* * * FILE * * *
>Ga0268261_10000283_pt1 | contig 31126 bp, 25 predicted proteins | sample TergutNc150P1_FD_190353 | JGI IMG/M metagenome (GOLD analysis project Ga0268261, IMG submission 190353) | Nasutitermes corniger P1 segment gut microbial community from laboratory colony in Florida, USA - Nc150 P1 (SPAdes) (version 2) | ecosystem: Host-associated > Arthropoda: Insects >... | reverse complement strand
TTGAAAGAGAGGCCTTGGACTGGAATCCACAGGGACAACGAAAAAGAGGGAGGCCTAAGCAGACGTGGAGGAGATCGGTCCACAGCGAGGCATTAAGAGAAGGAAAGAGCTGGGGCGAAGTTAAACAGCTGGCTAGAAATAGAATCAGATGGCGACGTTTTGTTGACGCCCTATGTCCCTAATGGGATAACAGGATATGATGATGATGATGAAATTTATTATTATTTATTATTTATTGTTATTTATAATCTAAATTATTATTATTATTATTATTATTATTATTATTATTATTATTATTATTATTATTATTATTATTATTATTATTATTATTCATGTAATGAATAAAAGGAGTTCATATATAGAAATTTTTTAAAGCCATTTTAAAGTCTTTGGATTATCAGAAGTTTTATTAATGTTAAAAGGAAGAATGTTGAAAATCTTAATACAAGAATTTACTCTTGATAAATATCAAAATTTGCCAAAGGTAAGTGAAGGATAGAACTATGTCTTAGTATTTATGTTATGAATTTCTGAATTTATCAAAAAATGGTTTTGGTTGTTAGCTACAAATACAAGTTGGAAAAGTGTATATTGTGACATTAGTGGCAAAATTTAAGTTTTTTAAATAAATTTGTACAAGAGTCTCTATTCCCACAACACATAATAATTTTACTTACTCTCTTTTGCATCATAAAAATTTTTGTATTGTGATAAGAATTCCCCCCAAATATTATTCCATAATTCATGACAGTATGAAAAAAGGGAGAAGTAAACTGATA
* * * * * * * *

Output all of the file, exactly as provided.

>Ga0268261_10000283_pt1 | contig 31126 bp, 25 predicted proteins | sample TergutNc150P1_FD_190353 | JGI IMG/M metagenome (GOLD analysis project Ga0268261, IMG submission 190353) | Nasutitermes corniger P1 segment gut microbial community from laboratory colony in Florida, USA - Nc150 P1 (SPAdes) (version 2) | ecosystem: Host-associated > Arthropoda: Insects >... | reverse complement strand
TTGAAAGAGAGGCCTTGGACTGGAATCCACAGGGACAACGAAAAAGAGGGAGGCCTAAGCAGACGTGGAGGAGATCGGTCCACAGCGAGGCATTAAGAGAAGGAAAGAGCTGGGGCGAAGTTAAACAGCTGGCTAGAAATAGAATCAGATGGCGACGTTTTGTTGACGCCCTATGTCCCTAATGGGATAACAGGATATGATGATGATGATGAAATTTATTATTATTTATTATTTATTGTTATTTATAATCTAAATTATTATTATTATTATTATTATTATTATTATTATTATTATTATTATTATTATTATTATTATTATTATTATTATTATTCATGTAATGAATAAAAGGAGTTCATATATAGAAATTTTTTAAAGCCATTTTAAAGTCTTTGGATTATCAGAAGTTTTATTAATGTTAAAAGGAAGAATGTTGAAAATCTTAATACAAGAATTTACTCTTGATAAATATCAAAATTTGCCAAAGGTAAGTGAAGGATAGAACTATGTCTTAGTATTTATGTTATGAATTTCTGAATTTATCAAAAAATGGTTTTGGTTGTTAGCTACAAATACAAGTTGGAAAAGTGTATATTGTGACATTAGTGGCAAAATTTAAGTTTTTTAAATAAATTTGTACAAGAGTCTCTATTCCCACAACACATAATAATTTTACTTACTCTCTTTTGCATCATAAAAATTTTTGTATTGTGATAAGAATTCCCCCCAAATATTATTCCATAATTCATGACAGTATGAAAAAAGGGAGAAGTAAACTGATA